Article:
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Doug Irwin on Trade Openness and Economic Growth

Here’s the abstract of a new and important paper – “Does Trade Reform Promote Economic Growth? A Review of Recent Evidence” – by the great Dartmouth College trade scholar Doug Irwin (emphasis added):

Do trade reforms that significantly reduce import barriers lead to faster economic growth? In the twenty-five years since Rodríguez and Rodrik’s (2000) critical survey of empirical work on this question, new research has tried to overcome the various methodological problems that have plagued previous attempts to provide a convincing answer. I examine three strands of recent work on this issue: cross-country regressions focusing on within-country growth, synthetic control methods on specific reform episodes, and empirical country studies looking at the channels through which lower trade barriers may increase productivity. A consistent finding is that trade reforms have had a positive impact on economic growth, on average, although the effect is heterogeneous across countries. Overall, these research findings should temper some of the previous agnosticism about the empirical link between trade reform and economic performance.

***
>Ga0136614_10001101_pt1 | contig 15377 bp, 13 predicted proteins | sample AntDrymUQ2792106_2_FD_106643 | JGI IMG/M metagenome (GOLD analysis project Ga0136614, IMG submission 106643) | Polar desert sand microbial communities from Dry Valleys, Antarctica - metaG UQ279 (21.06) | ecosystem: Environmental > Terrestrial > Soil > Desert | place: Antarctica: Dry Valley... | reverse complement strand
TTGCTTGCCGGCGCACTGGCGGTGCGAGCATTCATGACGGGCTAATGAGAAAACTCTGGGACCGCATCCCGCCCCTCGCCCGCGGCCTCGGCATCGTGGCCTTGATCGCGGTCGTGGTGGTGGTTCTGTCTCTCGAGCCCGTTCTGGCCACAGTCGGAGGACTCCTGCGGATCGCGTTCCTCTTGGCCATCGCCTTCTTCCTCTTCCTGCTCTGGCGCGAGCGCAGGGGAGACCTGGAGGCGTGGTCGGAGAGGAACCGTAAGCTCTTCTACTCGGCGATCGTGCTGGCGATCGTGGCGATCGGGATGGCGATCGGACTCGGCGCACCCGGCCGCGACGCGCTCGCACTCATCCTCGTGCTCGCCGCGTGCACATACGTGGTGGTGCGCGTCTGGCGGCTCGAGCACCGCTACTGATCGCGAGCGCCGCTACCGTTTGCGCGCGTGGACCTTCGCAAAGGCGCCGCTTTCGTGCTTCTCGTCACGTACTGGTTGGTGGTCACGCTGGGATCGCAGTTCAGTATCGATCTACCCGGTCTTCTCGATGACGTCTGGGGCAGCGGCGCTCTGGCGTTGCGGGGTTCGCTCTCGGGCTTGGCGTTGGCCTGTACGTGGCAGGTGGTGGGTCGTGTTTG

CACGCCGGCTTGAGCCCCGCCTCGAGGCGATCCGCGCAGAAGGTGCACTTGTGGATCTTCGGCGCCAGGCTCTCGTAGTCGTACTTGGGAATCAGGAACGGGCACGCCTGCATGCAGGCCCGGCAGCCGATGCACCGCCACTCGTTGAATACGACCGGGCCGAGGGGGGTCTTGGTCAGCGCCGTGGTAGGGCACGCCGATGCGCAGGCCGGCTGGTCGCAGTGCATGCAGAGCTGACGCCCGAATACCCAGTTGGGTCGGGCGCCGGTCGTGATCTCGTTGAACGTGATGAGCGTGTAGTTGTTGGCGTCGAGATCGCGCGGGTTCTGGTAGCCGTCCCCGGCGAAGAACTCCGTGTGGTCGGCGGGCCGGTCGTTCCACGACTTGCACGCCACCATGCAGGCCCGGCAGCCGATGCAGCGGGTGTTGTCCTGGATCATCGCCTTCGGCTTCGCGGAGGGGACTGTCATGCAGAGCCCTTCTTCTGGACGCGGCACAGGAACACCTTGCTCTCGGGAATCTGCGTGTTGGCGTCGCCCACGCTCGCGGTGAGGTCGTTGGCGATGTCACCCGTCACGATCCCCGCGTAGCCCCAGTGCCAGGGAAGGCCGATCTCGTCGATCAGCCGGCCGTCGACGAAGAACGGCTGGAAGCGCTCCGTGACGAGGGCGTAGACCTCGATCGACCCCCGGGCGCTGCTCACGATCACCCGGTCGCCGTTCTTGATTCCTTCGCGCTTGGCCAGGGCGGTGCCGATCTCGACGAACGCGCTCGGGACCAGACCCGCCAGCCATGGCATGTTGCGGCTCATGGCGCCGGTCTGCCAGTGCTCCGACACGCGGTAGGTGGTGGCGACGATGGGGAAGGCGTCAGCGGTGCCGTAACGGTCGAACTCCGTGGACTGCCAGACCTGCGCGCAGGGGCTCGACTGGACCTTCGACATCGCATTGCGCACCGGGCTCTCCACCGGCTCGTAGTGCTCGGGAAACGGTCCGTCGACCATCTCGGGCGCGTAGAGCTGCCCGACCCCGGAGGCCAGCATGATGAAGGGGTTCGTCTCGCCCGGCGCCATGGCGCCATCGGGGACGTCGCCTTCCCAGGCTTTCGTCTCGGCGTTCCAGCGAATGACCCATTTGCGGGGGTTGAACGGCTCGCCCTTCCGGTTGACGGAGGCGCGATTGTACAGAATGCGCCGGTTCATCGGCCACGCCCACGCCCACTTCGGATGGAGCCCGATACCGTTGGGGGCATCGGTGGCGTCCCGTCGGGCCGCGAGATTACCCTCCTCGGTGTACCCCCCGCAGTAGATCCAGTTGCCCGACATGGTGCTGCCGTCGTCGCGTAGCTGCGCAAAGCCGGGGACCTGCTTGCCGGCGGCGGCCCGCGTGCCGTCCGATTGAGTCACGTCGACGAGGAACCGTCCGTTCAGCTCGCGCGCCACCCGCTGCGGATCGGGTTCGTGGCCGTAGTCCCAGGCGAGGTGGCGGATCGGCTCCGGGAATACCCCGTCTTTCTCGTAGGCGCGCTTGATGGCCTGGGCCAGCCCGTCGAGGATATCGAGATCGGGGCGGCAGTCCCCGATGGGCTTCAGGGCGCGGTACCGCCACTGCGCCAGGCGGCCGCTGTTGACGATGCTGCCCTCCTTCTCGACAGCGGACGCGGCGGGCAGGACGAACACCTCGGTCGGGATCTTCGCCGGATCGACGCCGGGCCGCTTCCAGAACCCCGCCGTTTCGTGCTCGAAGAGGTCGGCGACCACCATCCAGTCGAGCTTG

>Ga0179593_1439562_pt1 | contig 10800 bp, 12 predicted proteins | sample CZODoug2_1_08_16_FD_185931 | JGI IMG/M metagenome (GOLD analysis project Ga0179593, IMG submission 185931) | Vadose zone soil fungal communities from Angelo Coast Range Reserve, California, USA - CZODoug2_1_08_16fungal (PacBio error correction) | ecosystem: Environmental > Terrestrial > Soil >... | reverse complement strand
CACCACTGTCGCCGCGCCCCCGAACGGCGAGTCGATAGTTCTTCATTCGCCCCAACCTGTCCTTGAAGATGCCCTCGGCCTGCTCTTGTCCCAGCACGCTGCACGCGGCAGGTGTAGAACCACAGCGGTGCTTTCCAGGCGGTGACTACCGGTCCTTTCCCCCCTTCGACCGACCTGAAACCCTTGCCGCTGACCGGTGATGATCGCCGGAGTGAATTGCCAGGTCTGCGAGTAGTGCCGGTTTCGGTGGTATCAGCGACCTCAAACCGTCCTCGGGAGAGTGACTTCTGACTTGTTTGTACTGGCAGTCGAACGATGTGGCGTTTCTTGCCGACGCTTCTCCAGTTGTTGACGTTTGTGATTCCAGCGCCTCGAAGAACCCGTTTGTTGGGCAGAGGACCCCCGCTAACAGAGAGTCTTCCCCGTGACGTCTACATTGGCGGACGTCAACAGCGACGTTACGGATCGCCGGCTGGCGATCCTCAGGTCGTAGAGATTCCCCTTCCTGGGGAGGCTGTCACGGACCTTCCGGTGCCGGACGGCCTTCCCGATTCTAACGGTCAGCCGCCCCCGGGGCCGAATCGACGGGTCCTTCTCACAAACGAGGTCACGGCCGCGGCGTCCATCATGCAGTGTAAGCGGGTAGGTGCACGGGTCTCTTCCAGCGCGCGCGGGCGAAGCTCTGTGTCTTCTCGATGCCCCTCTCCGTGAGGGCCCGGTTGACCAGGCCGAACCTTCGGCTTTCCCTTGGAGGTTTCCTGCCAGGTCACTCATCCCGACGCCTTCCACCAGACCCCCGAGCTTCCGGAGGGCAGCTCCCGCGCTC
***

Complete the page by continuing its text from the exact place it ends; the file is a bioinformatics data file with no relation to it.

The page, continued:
DBx: It’s amazing, in a way, that such research needs to be done. But needs to be done it does, for the belief is widespread and intense that government-imposed barriers to their own citizens’ access to goods, services, and inputs from abroad is a means of increasing the quantity of goods, services, and inputs those citizens end up with. Protectionism is a whackadoodle idea, but it’s a whackadoodle idea into which many intellectuals and politicians pour a great deal of effort to create for it an aura of credibility.

I’m confident that Dani Rodrik does not believe that it was an open question decades ago if the elimination of Jim Crow barriers would raise or lower the living standards of black Americans in general. Of course it would raise them. Able to trade more freely with nonblack Americans, black Americans would obviously on the whole be enriched over time. Attempting to empirically measure these gains might have been scientifically worthwhile, but no one would have taken seriously an empirical study that purported to show that black people’s greater freedom to trade with nonblack people harmed black people economically.

Ditto, by the way, about any study purporting to show that whites and other nonblack Americans were generally economically harmed by the demise of Jim Crow.

And yet economically there is no essential difference separating the freeing of black people to trade with nonblack people and the freeing of the denizens of country A to trade with the denizens of countries other than A. If it’s obvious (as it is and ought to be) that leaving blacks free to trade with nonblacks results in blacks being better off economically than they would be were their trade with nonblacks restricted by government, why isn’t it equally obvious that leaving, say, Americans free to trade with non-Americans results in Americans being better off economically than they are when their freedom to trade with non-Americans is restricted?